Throughout forests and prairies in Sumatra and Kenya, rare animals, such as tigers
and leopards, are shot regularly—not with guns, but with cameras. Scientists have hidden motion-activated cameras to capture animals that pass by in an effort to help document diversity, population size, and distribution of a region’s wildlife, information that’s invaluable in conserving species.
The image have been compiled into the Wildlife Picture Index, a collection of photo albums that can each hold thousands of photos of dozens of species from a given area. The Wildlife Conservation Society
and the Zoological Society of London created the index.
Rhino. Courtesy Wildlife Conservation Society
The method has already aided scientists in detecting population declines. For instance, analyzing some 5,450 shots of tigers, rhinos, Asian elephants, and 22 other mammals in Sumatra’s Bukit Barisan Selatan National Park, researchers found a 36 percent net drop in the park’s biodiversity (likely largely due to poaching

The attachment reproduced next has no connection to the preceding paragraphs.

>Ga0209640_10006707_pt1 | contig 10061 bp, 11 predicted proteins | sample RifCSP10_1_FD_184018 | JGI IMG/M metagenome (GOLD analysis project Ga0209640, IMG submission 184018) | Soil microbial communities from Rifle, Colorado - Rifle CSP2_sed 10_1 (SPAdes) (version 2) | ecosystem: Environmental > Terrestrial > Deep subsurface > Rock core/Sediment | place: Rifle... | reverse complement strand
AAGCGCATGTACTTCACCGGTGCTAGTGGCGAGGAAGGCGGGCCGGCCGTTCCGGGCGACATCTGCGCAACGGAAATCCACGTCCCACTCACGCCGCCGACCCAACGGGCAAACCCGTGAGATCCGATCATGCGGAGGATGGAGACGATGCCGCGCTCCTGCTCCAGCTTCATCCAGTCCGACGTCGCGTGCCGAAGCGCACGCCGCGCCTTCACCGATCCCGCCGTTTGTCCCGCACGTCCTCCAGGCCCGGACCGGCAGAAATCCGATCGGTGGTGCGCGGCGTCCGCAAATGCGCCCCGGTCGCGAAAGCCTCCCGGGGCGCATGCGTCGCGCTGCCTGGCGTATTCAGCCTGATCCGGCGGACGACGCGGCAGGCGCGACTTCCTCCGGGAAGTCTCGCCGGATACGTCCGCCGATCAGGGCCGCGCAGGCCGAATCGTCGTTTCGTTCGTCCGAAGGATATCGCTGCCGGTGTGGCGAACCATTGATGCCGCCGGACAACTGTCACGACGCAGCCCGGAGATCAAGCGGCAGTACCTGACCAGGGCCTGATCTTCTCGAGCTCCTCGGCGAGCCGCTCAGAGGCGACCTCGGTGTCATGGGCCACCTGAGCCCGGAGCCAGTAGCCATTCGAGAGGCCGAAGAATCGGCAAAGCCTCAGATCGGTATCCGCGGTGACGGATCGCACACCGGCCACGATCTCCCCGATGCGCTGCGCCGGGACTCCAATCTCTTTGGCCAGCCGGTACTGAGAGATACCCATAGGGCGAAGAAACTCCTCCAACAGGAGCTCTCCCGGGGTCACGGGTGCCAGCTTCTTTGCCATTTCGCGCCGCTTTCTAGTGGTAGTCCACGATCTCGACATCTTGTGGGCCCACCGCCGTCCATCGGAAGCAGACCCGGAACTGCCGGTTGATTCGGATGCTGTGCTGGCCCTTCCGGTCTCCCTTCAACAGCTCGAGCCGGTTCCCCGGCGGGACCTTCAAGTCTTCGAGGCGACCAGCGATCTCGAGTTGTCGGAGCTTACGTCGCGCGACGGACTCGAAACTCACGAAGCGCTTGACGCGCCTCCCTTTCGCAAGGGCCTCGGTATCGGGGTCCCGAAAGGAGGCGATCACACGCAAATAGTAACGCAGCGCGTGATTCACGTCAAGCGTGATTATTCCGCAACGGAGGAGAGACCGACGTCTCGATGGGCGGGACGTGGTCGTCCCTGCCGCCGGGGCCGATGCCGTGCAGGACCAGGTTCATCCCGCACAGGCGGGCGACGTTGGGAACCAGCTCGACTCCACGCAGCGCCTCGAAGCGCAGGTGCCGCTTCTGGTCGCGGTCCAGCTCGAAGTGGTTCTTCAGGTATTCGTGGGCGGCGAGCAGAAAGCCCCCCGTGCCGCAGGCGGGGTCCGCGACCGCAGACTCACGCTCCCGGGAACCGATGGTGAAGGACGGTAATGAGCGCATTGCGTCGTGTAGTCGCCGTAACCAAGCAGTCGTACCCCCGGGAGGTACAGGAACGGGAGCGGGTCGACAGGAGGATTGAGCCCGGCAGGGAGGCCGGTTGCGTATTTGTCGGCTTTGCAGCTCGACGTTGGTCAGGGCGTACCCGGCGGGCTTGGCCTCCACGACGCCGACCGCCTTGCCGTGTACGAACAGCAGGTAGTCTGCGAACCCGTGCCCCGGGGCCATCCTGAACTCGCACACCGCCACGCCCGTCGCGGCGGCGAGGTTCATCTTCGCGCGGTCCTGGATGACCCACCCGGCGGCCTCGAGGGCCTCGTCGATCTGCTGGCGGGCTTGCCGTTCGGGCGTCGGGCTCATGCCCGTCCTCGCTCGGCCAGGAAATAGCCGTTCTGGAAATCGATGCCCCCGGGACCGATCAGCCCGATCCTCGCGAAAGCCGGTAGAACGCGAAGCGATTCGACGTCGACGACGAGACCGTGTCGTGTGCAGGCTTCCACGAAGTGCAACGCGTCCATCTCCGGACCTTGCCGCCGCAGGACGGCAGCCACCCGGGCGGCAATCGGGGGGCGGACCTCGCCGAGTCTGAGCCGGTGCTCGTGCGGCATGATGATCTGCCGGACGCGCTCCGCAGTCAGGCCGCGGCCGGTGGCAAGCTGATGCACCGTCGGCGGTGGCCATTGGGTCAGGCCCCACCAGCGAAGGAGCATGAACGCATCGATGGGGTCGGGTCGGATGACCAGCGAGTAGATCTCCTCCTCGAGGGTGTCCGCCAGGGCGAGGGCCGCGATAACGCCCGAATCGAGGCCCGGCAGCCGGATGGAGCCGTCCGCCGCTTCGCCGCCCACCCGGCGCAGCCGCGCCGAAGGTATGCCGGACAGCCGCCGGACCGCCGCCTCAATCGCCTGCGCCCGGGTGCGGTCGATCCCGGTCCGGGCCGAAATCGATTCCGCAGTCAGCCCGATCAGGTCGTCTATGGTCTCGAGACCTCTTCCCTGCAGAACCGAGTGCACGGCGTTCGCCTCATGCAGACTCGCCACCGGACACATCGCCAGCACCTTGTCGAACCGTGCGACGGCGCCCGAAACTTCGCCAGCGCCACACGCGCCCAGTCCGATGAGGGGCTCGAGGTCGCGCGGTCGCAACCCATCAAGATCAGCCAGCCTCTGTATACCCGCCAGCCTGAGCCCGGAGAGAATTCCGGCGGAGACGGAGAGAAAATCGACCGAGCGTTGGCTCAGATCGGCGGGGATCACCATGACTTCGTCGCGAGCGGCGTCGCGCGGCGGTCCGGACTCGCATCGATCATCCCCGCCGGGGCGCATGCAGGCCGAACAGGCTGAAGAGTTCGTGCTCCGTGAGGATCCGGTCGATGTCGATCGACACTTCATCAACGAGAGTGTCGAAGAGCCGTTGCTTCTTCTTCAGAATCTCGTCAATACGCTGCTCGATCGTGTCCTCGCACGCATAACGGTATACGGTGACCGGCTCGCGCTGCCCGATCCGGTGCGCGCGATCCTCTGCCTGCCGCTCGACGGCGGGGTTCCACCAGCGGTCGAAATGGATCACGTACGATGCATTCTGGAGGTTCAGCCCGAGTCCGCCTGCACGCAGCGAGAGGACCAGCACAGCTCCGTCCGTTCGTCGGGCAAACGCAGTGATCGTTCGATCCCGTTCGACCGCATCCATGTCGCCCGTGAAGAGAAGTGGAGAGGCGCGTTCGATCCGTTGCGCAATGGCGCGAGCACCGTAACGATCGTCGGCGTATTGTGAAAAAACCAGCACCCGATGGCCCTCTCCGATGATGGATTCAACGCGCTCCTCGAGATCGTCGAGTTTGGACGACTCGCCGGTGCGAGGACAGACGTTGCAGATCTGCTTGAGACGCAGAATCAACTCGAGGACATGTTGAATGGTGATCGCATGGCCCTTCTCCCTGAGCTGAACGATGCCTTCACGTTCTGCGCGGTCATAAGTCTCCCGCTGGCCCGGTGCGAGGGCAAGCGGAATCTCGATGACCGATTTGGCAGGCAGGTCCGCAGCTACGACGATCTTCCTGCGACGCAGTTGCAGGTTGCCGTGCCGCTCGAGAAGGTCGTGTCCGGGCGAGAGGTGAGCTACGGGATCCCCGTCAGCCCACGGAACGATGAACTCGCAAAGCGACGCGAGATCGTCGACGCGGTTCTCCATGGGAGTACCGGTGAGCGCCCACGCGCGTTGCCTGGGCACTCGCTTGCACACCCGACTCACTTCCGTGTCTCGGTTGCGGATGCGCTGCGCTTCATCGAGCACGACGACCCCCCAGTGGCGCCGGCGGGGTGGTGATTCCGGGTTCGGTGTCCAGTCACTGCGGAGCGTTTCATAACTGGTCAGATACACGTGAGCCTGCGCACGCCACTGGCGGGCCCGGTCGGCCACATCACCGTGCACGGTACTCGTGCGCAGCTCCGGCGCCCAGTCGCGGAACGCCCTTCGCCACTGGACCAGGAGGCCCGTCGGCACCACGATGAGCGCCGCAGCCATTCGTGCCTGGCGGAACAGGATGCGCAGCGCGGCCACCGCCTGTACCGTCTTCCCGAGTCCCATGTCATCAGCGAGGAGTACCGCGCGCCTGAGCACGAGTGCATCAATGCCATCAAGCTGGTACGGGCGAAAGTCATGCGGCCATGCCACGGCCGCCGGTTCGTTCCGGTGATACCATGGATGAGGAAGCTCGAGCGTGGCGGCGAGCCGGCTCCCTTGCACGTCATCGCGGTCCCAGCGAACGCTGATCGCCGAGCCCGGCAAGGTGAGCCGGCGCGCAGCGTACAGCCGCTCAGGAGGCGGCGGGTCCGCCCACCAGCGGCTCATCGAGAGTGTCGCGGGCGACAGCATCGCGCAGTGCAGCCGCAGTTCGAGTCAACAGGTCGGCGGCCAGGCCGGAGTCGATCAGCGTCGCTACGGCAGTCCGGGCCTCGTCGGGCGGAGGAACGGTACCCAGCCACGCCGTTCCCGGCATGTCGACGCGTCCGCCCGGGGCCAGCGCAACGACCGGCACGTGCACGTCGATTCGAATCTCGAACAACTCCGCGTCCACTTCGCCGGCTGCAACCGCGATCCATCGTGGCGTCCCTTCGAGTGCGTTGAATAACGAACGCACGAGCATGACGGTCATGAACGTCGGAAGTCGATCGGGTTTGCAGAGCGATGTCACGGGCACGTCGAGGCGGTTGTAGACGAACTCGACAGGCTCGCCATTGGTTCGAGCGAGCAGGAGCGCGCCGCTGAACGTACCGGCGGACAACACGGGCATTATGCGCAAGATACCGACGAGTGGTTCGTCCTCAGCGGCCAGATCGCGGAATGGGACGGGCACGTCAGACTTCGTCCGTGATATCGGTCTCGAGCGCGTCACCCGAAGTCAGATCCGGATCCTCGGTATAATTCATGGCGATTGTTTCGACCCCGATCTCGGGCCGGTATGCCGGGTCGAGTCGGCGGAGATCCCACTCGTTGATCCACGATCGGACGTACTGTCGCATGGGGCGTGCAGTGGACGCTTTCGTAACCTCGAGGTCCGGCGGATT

, though activities like illegal logging
also take a toll).
"The Wildlife Picture Index is an effective tool in monitoring trends in wildlife diversity that previously could only be roughly estimated,” WCS’s Tim O’Brien said in a press release
. “We expect that the Wildlife Picture Index can be implemented and maintained at a relatively low cost per species monitored and provide important insights into the fate of rainforest and savannah biodiversity."
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